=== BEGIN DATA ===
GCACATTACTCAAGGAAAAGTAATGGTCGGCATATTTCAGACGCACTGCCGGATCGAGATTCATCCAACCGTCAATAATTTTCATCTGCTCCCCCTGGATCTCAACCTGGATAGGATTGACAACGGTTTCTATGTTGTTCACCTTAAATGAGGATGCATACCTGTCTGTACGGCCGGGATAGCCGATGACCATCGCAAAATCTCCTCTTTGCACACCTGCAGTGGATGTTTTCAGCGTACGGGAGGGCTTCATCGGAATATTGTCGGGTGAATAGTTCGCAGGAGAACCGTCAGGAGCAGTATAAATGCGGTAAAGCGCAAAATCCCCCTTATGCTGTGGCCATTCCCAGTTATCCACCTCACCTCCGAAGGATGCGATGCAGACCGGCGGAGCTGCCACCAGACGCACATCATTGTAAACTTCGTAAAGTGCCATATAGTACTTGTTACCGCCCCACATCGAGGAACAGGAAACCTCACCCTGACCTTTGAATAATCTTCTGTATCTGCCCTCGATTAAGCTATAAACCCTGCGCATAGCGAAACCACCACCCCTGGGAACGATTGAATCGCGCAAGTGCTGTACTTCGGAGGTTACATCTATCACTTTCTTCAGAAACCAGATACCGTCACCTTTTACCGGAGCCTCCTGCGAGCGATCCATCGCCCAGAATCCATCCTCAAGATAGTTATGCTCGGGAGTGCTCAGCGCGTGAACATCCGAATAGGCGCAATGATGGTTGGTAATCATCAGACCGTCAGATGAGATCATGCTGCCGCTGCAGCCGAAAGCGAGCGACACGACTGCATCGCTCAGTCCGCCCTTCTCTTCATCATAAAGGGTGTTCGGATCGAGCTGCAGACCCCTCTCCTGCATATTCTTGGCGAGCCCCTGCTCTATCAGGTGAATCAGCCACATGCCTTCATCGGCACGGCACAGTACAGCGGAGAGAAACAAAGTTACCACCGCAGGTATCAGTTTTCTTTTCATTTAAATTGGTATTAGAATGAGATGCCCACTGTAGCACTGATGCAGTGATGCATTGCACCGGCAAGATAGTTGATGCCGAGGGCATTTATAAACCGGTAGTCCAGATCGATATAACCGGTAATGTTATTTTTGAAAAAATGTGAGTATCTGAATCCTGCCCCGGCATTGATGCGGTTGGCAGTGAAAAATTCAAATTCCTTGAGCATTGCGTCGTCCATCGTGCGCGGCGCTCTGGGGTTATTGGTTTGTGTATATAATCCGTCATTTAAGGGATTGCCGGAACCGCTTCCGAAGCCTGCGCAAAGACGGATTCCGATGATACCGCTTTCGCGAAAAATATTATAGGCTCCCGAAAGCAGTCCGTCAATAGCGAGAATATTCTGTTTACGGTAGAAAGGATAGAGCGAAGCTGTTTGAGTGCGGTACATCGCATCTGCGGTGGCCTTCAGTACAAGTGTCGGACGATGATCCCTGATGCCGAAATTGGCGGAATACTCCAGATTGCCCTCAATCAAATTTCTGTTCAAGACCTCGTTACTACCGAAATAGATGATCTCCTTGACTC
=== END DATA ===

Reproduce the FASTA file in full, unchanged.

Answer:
GCACATTACTCAAGGAAAAGTAATGGTCGGCATATTTCAGACGCACTGCCGGATCGAGATTCATCCAACCGTCAATAATTTTCATCTGCTCCCCCTGGATCTCAACCTGGATAGGATTGACAACGGTTTCTATGTTGTTCACCTTAAATGAGGATGCATACCTGTCTGTACGGCCGGGATAGCCGATGACCATCGCAAAATCTCCTCTTTGCACACCTGCAGTGGATGTTTTCAGCGTACGGGAGGGCTTCATCGGAATATTGTCGGGTGAATAGTTCGCAGGAGAACCGTCAGGAGCAGTATAAATGCGGTAAAGCGCAAAATCCCCCTTATGCTGTGGCCATTCCCAGTTATCCACCTCACCTCCGAAGGATGCGATGCAGACCGGCGGAGCTGCCACCAGACGCACATCATTGTAAACTTCGTAAAGTGCCATATAGTACTTGTTACCGCCCCACATCGAGGAACAGGAAACCTCACCCTGACCTTTGAATAATCTTCTGTATCTGCCCTCGATTAAGCTATAAACCCTGCGCATAGCGAAACCACCACCCCTGGGAACGATTGAATCGCGCAAGTGCTGTACTTCGGAGGTTACATCTATCACTTTCTTCAGAAACCAGATACCGTCACCTTTTACCGGAGCCTCCTGCGAGCGATCCATCGCCCAGAATCCATCCTCAAGATAGTTATGCTCGGGAGTGCTCAGCGCGTGAACATCCGAATAGGCGCAATGATGGTTGGTAATCATCAGACCGTCAGATGAGATCATGCTGCCGCTGCAGCCGAAAGCGAGCGACACGACTGCATCGCTCAGTCCGCCCTTCTCTTCATCATAAAGGGTGTTCGGATCGAGCTGCAGACCCCTCTCCTGCATATTCTTGGCGAGCCCCTGCTCTATCAGGTGAATCAGCCACATGCCTTCATCGGCACGGCACAGTACAGCGGAGAGAAACAAAGTTACCACCGCAGGTATCAGTTTTCTTTTCATTTAAATTGGTATTAGAATGAGATGCCCACTGTAGCACTGATGCAGTGATGCATTGCACCGGCAAGATAGTTGATGCCGAGGGCATTTATAAACCGGTAGTCCAGATCGATATAACCGGTAATGTTATTTTTGAAAAAATGTGAGTATCTGAATCCTGCCCCGGCATTGATGCGGTTGGCAGTGAAAAATTCAAATTCCTTGAGCATTGCGTCGTCCATCGTGCGCGGCGCTCTGGGGTTATTGGTTTGTGTATATAATCCGTCATTTAAGGGATTGCCGGAACCGCTTCCGAAGCCTGCGCAAAGACGGATTCCGATGATACCGCTTTCGCGAAAAATATTATAGGCTCCCGAAAGCAGTCCGTCAATAGCGAGAATATTCTGTTTACGGTAGAAAGGATAGAGCGAAGCTGTTTGAGTGCGGTACATCGCATCTGCGGTGGCCTTCAGTACAAGTGTCGGACGATGATCCCTGATGCCGAAATTGGCGGAATACTCCAGATTGCCCTCAATCAAATTTCTGTTCAAGACCTCGTTACTACCGAAATAGATGATCTCCTTGACTC